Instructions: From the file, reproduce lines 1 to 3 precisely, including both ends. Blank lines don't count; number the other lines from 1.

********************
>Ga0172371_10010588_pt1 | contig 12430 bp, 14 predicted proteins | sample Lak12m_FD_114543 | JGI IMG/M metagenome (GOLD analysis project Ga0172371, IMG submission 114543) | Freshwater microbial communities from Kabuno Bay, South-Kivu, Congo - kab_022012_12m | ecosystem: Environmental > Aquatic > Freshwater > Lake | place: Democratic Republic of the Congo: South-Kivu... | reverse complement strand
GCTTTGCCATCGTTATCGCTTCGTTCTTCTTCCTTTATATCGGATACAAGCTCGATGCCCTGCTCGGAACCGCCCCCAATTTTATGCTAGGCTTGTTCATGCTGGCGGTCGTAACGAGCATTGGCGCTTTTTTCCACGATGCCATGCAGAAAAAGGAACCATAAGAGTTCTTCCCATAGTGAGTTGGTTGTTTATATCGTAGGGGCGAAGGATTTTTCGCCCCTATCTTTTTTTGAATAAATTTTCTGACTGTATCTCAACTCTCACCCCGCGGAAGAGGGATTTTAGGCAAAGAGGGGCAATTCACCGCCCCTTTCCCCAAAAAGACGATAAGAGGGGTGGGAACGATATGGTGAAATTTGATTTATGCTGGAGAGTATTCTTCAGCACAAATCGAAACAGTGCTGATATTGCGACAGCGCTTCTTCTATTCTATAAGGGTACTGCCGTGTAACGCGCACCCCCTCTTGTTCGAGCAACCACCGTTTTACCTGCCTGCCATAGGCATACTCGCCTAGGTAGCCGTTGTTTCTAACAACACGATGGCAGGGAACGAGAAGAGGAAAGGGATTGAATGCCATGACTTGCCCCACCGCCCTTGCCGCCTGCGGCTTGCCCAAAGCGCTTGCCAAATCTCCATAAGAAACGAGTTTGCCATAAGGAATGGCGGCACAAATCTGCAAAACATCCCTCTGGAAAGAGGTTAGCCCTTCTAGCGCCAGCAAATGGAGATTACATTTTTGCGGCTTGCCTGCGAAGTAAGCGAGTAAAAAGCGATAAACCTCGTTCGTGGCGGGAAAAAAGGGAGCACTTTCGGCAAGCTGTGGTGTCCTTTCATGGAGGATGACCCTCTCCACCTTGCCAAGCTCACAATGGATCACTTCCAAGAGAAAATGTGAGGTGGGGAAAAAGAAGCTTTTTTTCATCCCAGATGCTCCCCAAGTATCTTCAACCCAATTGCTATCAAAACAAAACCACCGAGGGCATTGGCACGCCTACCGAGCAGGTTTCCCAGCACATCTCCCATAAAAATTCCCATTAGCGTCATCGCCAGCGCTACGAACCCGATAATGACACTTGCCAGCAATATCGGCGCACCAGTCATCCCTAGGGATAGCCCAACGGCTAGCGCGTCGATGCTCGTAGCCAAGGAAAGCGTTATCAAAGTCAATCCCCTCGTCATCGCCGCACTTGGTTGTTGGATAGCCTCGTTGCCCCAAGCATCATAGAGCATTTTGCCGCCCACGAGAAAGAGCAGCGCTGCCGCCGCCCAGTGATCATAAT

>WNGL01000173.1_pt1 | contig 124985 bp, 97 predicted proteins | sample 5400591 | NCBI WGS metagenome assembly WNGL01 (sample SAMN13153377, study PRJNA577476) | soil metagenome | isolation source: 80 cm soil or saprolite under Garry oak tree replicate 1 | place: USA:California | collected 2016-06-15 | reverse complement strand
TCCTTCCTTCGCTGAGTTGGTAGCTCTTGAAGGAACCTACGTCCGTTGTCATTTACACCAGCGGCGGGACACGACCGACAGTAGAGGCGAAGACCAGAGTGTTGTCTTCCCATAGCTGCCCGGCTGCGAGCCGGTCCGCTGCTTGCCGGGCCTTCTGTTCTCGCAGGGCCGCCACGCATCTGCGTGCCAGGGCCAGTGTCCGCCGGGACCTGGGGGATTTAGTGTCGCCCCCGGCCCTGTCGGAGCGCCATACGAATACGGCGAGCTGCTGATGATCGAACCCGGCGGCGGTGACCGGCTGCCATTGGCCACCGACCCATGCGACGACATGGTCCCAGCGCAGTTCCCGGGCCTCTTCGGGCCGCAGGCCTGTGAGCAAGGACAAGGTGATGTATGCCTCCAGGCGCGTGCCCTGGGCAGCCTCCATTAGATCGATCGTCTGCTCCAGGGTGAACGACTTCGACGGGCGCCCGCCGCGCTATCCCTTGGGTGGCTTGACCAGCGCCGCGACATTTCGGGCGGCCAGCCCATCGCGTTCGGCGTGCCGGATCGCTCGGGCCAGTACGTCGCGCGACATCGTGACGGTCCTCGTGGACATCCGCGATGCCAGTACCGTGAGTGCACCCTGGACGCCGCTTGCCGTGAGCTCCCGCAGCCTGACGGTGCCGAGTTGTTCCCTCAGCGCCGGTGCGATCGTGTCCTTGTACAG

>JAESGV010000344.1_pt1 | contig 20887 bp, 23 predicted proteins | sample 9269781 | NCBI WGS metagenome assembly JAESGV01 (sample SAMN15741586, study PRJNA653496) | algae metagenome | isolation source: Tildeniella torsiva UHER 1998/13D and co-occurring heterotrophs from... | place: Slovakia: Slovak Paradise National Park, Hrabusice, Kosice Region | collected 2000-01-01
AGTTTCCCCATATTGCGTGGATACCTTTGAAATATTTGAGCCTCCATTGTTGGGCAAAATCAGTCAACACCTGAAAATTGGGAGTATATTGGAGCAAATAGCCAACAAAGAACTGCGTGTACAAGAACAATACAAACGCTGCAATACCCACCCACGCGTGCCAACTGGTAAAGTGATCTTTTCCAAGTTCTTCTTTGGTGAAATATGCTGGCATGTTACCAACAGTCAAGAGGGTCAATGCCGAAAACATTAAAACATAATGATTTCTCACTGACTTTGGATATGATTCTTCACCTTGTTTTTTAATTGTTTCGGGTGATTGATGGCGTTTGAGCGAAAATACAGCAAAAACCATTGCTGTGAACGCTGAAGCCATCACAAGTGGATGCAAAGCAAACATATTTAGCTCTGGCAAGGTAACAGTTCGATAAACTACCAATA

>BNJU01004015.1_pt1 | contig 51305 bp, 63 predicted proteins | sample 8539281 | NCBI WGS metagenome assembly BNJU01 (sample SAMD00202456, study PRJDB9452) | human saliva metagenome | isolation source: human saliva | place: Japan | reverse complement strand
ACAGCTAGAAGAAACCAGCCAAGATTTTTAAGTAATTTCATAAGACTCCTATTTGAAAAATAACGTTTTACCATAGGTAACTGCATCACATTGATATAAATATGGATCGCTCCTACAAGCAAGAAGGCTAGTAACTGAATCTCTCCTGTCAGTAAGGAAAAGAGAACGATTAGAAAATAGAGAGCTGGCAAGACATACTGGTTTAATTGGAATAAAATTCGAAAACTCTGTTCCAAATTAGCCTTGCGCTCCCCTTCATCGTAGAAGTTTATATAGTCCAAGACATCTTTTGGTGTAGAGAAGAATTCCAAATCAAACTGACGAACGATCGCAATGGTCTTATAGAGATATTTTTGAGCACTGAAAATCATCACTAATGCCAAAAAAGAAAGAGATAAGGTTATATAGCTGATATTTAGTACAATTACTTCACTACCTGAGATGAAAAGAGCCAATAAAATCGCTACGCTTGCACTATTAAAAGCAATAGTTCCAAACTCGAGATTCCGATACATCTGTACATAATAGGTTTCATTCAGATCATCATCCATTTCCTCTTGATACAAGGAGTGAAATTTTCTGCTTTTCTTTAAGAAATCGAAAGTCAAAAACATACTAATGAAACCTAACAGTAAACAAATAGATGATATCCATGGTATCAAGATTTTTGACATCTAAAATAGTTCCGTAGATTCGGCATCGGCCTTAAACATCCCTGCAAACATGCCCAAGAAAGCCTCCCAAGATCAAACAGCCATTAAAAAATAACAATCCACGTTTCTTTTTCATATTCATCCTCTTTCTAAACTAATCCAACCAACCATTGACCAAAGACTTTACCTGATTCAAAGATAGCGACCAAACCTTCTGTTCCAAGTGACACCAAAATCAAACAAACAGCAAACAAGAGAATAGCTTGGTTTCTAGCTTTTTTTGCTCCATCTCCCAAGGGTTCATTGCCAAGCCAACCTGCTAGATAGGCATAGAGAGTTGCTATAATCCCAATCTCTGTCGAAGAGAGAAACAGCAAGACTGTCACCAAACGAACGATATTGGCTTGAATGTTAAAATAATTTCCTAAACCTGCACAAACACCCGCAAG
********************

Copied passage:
>Ga0172371_10010588_pt1 | contig 12430 bp, 14 predicted proteins | sample Lak12m_FD_114543 | JGI IMG/M metagenome (GOLD analysis project Ga0172371, IMG submission 114543) | Freshwater microbial communities from Kabuno Bay, South-Kivu, Congo - kab_022012_12m | ecosystem: Environmental > Aquatic > Freshwater > Lake | place: Democratic Republic of the Congo: South-Kivu... | reverse complement strand
GCTTTGCCATCGTTATCGCTTCGTTCTTCTTCCTTTATATCGGATACAAGCTCGATGCCCTGCTCGGAACCGCCCCCAATTTTATGCTAGGCTTGTTCATGCTGGCGGTCGTAACGAGCATTGGCGCTTTTTTCCACGATGCCATGCAGAAAAAGGAACCATAAGAGTTCTTCCCATAGTGAGTTGGTTGTTTATATCGTAGGGGCGAAGGATTTTTCGCCCCTATCTTTTTTTGAATAAATTTTCTGACTGTATCTCAACTCTCACCCCGCGGAAGAGGGATTTTAGGCAAAGAGGGGCAATTCACCGCCCCTTTCCCCAAAAAGACGATAAGAGGGGTGGGAACGATATGGTGAAATTTGATTTATGCTGGAGAGTATTCTTCAGCACAAATCGAAACAGTGCTGATATTGCGACAGCGCTTCTTCTATTCTATAAGGGTACTGCCGTGTAACGCGCACCCCCTCTTGTTCGAGCAACCACCGTTTTACCTGCCTGCCATAGGCATACTCGCCTAGGTAGCCGTTGTTTCTAACAACACGATGGCAGGGAACGAGAAGAGGAAAGGGATTGAATGCCATGACTTGCCCCACCGCCCTTGCCGCCTGCGGCTTGCCCAAAGCGCTTGCCAAATCTCCATAAGAAACGAGTTTGCCATAAGGAATGGCGGCACAAATCTGCAAAACATCCCTCTGGAAAGAGGTTAGCCCTTCTAGCGCCAGCAAATGGAGATTACATTTTTGCGGCTTGCCTGCGAAGTAAGCGAGTAAAAAGCGATAAACCTCGTTCGTGGCGGGAAAAAAGGGAGCACTTTCGGCAAGCTGTGGTGTCCTTTCATGGAGGATGACCCTCTCCACCTTGCCAAGCTCACAATGGATCACTTCCAAGAGAAAATGTGAGGTGGGGAAAAAGAAGCTTTTTTTCATCCCAGATGCTCCCCAAGTATCTTCAACCCAATTGCTATCAAAACAAAACCACCGAGGGCATTGGCACGCCTACCGAGCAGGTTTCCCAGCACATCTCCCATAAAAATTCCCATTAGCGTCATCGCCAGCGCTACGAACCCGATAATGACACTTGCCAGCAATATCGGCGCACCAGTCATCCCTAGGGATAGCCCAACGGCTAGCGCGTCGATGCTCGTAGCCAAGGAAAGCGTTATCAAAGTCAATCCCCTCGTCATCGCCGCACTTGGTTGTTGGATAGCCTCGTTGCCCCAAGCATCATAGAGCATTTTGCCGCCCACGAGAAAGAGCAGCGCTGCCGCCGCCCAGTGATCATAAT

>WNGL01000173.1_pt1 | contig 124985 bp, 97 predicted proteins | sample 5400591 | NCBI WGS metagenome assembly WNGL01 (sample SAMN13153377, study PRJNA577476) | soil metagenome | isolation source: 80 cm soil or saprolite under Garry oak tree replicate 1 | place: USA:California | collected 2016-06-15 | reverse complement strand